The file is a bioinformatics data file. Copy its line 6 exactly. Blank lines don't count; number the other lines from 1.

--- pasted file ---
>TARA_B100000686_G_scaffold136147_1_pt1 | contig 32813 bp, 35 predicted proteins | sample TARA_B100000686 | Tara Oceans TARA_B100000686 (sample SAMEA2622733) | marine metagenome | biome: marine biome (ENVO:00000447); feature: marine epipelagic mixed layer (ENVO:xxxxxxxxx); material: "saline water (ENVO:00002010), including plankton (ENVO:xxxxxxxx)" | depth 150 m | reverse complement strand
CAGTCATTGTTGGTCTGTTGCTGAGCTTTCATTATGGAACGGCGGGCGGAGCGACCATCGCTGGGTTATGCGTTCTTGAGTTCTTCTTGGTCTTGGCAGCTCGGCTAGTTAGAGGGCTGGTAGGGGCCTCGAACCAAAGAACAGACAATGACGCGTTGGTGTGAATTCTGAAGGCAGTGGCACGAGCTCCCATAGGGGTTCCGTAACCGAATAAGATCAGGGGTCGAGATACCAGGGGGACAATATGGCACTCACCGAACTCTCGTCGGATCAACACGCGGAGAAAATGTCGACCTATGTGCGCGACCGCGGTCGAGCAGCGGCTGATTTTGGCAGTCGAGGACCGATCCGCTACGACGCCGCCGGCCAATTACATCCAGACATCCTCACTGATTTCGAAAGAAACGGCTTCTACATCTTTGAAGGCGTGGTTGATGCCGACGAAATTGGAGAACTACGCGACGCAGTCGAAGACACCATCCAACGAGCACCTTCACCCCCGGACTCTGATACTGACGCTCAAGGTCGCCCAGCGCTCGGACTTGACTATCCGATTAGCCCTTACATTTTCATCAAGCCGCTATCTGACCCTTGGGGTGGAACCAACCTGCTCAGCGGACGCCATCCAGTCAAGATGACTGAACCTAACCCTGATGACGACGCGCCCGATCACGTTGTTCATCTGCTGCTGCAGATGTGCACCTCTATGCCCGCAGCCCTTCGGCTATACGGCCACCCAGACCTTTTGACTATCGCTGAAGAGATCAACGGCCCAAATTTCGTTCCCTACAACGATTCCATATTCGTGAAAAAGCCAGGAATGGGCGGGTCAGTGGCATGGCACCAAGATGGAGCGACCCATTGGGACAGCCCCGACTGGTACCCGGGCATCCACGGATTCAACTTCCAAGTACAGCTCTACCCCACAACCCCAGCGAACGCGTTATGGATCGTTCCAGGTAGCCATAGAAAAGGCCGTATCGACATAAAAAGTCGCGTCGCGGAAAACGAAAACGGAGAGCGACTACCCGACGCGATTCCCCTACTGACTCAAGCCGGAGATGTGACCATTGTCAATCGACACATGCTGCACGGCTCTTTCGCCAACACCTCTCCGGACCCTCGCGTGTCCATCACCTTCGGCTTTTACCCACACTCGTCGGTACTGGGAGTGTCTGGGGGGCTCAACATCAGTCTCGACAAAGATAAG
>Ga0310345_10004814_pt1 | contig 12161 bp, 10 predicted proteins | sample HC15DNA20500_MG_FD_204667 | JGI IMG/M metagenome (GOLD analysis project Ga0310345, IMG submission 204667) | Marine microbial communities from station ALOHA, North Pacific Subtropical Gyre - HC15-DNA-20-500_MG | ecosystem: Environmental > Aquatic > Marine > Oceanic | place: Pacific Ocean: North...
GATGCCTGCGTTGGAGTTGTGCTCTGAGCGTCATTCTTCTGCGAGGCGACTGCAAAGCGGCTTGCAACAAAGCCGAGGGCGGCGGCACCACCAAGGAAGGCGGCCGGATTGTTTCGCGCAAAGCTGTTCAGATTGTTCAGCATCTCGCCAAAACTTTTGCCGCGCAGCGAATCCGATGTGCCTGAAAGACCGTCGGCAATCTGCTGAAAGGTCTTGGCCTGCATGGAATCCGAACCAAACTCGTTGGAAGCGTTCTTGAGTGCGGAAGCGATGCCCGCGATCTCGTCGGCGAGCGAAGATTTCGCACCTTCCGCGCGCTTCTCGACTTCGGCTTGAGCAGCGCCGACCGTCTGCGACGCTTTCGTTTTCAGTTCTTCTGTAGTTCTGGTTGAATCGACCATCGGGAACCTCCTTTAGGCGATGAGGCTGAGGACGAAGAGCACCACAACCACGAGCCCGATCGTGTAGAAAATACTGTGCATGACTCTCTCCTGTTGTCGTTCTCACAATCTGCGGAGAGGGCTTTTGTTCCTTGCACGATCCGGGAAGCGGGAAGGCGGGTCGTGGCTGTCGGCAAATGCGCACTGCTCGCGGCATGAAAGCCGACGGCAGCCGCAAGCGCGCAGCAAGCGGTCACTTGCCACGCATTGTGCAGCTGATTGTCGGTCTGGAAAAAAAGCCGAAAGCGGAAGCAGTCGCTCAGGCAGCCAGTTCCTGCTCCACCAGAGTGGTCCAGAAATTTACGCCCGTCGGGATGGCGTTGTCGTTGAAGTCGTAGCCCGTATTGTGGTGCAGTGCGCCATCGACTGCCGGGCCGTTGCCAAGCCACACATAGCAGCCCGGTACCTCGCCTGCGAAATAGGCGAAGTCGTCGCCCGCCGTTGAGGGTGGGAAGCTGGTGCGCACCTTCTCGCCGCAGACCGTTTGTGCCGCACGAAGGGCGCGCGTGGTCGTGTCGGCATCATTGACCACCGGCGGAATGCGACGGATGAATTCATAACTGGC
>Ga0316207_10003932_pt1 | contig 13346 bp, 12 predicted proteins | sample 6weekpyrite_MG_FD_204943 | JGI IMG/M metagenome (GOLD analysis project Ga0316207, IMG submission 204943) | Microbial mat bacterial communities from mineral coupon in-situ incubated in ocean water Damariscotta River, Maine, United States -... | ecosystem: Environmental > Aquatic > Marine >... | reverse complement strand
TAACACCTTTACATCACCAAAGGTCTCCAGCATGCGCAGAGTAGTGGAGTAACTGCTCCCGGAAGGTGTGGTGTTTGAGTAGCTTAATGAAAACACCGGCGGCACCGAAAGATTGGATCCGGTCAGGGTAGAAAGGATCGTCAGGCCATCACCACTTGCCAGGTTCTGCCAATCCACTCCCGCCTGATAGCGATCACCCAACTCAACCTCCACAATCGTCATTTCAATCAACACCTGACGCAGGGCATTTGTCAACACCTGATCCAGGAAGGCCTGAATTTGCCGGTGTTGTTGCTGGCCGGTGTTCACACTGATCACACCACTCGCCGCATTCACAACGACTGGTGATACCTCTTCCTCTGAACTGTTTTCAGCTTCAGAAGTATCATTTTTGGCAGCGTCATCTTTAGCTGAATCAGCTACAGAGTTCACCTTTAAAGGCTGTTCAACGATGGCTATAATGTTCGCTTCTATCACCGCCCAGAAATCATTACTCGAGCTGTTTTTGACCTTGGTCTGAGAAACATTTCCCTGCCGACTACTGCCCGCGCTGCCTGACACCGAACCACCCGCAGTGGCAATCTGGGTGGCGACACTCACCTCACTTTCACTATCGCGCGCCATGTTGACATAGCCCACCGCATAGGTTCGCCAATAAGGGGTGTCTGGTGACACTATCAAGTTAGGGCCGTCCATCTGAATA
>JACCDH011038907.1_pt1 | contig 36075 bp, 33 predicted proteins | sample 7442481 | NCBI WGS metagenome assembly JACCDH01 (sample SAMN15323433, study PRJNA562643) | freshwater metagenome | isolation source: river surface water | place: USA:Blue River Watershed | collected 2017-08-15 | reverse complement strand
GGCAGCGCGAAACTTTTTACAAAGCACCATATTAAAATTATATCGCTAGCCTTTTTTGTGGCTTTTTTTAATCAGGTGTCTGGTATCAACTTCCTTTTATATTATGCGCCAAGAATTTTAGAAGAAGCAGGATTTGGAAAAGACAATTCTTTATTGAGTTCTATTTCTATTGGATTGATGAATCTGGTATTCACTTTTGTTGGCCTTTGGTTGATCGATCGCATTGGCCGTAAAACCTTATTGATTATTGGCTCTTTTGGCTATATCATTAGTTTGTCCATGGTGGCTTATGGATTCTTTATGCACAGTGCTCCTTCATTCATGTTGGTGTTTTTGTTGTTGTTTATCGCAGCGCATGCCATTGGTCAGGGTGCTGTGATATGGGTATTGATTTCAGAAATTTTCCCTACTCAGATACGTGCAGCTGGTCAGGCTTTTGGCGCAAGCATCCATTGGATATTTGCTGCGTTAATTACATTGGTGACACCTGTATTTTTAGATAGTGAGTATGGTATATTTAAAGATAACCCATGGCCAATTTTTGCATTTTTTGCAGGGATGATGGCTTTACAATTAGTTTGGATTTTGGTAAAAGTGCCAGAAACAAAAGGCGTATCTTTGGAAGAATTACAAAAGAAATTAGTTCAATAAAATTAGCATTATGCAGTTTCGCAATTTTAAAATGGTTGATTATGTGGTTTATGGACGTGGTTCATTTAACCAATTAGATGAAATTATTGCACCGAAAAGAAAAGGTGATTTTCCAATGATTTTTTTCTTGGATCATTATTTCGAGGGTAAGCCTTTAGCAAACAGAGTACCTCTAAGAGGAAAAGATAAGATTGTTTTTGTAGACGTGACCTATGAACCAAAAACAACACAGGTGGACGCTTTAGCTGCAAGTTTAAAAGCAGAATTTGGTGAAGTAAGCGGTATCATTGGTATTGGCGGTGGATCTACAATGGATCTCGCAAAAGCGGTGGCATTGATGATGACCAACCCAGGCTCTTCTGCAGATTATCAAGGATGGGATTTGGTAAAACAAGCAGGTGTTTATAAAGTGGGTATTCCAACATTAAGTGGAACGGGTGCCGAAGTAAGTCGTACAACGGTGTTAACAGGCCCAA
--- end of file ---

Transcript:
TAACACCTTTACATCACCAAAGGTCTCCAGCATGCGCAGAGTAGTGGAGTAACTGCTCCCGGAAGGTGTGGTGTTTGAGTAGCTTAATGAAAACACCGGCGGCACCGAAAGATTGGATCCGGTCAGGGTAGAAAGGATCGTCAGGCCATCACCACTTGCCAGGTTCTGCCAATCCACTCCCGCCTGATAGCGATCACCCAACTCAACCTCCACAATCGTCATTTCAATCAACACCTGACGCAGGGCATTTGTCAACACCTGATCCAGGAAGGCCTGAATTTGCCGGTGTTGTTGCTGGCCGGTGTTCACACTGATCACACCACTCGCCGCATTCACAACGACTGGTGATACCTCTTCCTCTGAACTGTTTTCAGCTTCAGAAGTATCATTTTTGGCAGCGTCATCTTTAGCTGAATCAGCTACAGAGTTCACCTTTAAAGGCTGTTCAACGATGGCTATAATGTTCGCTTCTATCACCGCCCAGAAATCATTACTCGAGCTGTTTTTGACCTTGGTCTGAGAAACATTTCCCTGCCGACTACTGCCCGCGCTGCCTGACACCGAACCACCCGCAGTGGCAATCTGGGTGGCGACACTCACCTCACTTTCACTATCGCGCGCCATGTTGACATAGCCCACCGCATAGGTTCGCCAATAAGGGGTGTCTGGTGACACTATCAAGTTAGGGCCGTCCATCTGAATA